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Free Shipping over $39
Ships Free

If your order is more than $39, it ships FREE anywhere in New Zealand, including rural addresses. It's as simple as that.

Ships fast

Free shipping doesn't have to be slow shipping! We provide:

  • Next working day delivery for all North Island addresses.
  • Two working day or faster delivery for all South Island addresses.
No Exclusions

Even big or heavy items ship free. If your order total is $39 or more, the shipping is on us!

You can learn more in our free shipping policy

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How to set up a tropical fish tank

Tropical aquaria are beautiful, relaxing to watch and fascinating to keep. Here’s some advice for aquarium success.

Buy the largest aquarium that you can afford and will fit your available space. Small aquaria can be kept successfully, but as a general rule, bigger tanks are much easier to look after. Start with at least a 50 litre tank.

Get a good filter 
A filter will keep the fish alive and make the aquarium much easier to look after. Ensure you read the instructions so you can install and maintain it properly.

Be patient 
Aquaria take time to mature (a process known as ‘cycling’), and a freshwater tank is not mature until at least six weeks after initial set-up. You can begin to stock it with fish from day two, but start with hardy types and build the numbers up gradually. If you stock too heavily in the first couple of weeks, you will overwhelm the filter’s ability to process fish waste, and the fish may get sick or even die. Even when your tank does reach maturity, don’t be tempted to overstock it!

Do regular maintenance 
You don’t wait until the engine in the car is rattling before you give it a tune-up, so don’t wait until the aquarium is filthy and smelly before you do some maintenance. Do a partial water change of 20% to 30% at least every two weeks. Service the filter and vacuum the gravel at the same time.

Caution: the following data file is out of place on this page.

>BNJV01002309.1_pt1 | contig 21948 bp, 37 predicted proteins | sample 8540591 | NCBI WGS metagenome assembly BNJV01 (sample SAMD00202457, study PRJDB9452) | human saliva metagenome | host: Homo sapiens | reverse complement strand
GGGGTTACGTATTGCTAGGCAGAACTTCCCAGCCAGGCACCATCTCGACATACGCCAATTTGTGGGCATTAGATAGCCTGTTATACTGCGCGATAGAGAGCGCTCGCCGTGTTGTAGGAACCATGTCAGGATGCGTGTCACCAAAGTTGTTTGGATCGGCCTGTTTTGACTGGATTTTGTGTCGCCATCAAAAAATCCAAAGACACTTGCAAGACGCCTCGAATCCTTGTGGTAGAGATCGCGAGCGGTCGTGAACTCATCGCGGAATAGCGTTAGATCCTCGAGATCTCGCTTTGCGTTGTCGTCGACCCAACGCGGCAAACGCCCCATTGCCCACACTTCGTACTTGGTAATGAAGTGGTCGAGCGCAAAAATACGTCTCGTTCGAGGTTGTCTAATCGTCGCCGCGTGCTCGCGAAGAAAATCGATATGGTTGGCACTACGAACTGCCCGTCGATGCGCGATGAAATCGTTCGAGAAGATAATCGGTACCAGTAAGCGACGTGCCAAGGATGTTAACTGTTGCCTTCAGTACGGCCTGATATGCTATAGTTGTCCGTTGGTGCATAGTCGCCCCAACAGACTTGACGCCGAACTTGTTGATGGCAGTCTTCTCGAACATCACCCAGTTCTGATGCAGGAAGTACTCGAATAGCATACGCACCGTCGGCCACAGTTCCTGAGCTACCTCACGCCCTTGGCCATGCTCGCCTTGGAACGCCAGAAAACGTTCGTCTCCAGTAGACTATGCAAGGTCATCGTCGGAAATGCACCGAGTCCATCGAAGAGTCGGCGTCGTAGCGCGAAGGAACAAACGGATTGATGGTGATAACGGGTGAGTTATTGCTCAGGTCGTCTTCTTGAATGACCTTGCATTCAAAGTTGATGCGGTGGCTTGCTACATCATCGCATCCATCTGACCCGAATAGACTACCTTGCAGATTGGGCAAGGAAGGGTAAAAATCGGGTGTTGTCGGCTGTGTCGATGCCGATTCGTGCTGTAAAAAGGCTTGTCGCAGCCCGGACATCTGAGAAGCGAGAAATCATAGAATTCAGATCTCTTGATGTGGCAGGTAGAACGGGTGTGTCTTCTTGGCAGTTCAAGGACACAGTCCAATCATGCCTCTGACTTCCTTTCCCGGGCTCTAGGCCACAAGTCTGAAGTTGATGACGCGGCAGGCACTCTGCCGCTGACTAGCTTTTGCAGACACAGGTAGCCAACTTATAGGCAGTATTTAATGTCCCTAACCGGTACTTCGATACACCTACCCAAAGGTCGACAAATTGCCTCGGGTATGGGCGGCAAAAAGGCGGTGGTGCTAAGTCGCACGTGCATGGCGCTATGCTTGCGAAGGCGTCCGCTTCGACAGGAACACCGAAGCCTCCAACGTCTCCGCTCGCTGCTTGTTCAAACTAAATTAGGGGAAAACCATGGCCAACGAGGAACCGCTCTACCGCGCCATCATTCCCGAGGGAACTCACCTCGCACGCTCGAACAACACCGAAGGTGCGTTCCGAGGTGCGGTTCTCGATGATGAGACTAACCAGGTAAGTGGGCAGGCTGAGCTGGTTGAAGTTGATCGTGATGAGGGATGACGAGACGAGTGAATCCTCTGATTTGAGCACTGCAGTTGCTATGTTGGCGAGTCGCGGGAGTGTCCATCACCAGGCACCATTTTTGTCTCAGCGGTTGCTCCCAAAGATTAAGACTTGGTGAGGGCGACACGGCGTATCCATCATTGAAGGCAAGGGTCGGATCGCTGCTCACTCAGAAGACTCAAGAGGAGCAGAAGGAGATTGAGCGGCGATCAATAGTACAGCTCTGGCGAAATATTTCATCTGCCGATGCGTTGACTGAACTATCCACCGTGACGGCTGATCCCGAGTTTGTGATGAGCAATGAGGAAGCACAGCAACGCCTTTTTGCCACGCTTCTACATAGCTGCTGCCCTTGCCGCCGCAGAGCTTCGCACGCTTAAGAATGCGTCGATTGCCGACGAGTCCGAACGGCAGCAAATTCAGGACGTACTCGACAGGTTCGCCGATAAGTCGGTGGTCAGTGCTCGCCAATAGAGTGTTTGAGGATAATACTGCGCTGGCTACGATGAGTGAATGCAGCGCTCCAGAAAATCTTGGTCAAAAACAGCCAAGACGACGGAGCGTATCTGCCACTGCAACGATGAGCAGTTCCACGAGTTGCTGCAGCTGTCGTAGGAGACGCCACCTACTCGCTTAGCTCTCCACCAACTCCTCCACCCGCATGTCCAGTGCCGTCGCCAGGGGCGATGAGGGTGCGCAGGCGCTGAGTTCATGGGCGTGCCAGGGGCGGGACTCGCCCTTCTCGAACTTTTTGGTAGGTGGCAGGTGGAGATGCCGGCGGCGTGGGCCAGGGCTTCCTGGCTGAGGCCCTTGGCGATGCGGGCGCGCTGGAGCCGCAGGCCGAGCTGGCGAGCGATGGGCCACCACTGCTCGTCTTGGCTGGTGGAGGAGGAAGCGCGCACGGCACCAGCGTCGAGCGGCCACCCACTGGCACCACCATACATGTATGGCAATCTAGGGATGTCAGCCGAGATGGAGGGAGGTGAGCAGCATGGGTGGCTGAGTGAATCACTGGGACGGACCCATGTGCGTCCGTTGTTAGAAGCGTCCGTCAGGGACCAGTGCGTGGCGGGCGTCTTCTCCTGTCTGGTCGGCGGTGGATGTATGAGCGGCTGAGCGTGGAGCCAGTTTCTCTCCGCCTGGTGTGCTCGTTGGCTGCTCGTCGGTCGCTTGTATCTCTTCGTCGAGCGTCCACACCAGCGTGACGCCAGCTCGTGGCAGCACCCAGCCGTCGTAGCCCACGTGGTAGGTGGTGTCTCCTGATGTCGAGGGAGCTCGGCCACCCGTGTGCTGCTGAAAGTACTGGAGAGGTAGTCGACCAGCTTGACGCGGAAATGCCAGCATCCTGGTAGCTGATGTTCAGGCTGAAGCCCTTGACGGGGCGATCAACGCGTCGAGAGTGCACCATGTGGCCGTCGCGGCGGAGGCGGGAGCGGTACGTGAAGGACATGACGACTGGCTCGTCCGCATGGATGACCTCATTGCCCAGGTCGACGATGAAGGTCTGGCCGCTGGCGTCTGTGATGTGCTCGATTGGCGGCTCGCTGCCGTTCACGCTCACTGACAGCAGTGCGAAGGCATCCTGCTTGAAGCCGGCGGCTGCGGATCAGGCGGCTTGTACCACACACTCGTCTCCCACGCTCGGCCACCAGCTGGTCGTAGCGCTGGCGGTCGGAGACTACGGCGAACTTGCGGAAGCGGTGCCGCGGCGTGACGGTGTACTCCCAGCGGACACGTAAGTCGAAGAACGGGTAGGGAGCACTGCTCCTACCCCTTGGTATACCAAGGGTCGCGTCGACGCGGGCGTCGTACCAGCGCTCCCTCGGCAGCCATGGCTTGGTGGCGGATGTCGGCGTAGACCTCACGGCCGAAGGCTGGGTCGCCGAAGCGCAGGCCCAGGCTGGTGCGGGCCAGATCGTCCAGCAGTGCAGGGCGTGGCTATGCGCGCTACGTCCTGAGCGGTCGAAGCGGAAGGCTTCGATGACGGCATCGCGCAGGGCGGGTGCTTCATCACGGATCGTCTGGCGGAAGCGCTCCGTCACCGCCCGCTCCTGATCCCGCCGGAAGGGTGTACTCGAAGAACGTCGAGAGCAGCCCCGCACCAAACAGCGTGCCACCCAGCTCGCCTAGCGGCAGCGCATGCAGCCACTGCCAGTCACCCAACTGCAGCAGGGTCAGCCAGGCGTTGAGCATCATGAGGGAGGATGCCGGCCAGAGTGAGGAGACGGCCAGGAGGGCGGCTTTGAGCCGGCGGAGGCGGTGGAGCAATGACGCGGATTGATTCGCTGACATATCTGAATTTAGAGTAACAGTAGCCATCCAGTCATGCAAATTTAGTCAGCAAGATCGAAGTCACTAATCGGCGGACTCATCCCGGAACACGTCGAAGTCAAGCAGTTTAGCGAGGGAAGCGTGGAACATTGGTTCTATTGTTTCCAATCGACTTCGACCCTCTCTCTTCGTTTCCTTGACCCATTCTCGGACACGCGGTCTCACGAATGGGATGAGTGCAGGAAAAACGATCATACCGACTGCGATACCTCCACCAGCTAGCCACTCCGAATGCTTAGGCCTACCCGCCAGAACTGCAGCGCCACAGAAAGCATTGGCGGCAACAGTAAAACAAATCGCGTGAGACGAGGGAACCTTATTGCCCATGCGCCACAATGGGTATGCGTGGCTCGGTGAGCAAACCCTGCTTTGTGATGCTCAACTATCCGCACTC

Use a water conditioner 
When you add new water to the aquarium always use a water conditioner to remove the chlorine from the tap water. Most water conditioners also add beneficial bacteria and/or plant extracts that are good for the fish as well.

Feed appropriately 
Overfeeding is the number one cause of long-term aquarium problems, as leftover food can decompose and pollute the water. Feed the fish two or more times a day, but never give more food than the fish will eat immediately. Make sure any bottom-feeders or herbivores are catered for as well.

Manage the light 
Too much light from either the aquarium or the environment will encourage the growth of unsightly algae in an aquarium. The darkest place in the room is usually the best place for an aquarium. If you want to view the fish, only light the tank when you are at home. If you have live plants in the aquarium use a plant-growth tube and keep it on for eight to 10 hours a day. 

Educate yourself about fish 
You don’t need to be an expert, but at least learn the basics about the fish you plan to keep. Be aware that some fish grow quite large or can become aggressive, and most will eat other fish if they can swallow them. Find a knowledgeable pet store that will give you good advice – it will make keeping tropical fish so much easier. 

Finally, ensure you check on your fish every day to identify any issues before they become big problems. It’s also a great excuse to enjoy watching your fish!

 

The Pet.co.nz Team

Written by The Pet.co.nz Team

A team of specialists with backgrounds in animal nursing, animal care and all things pet related.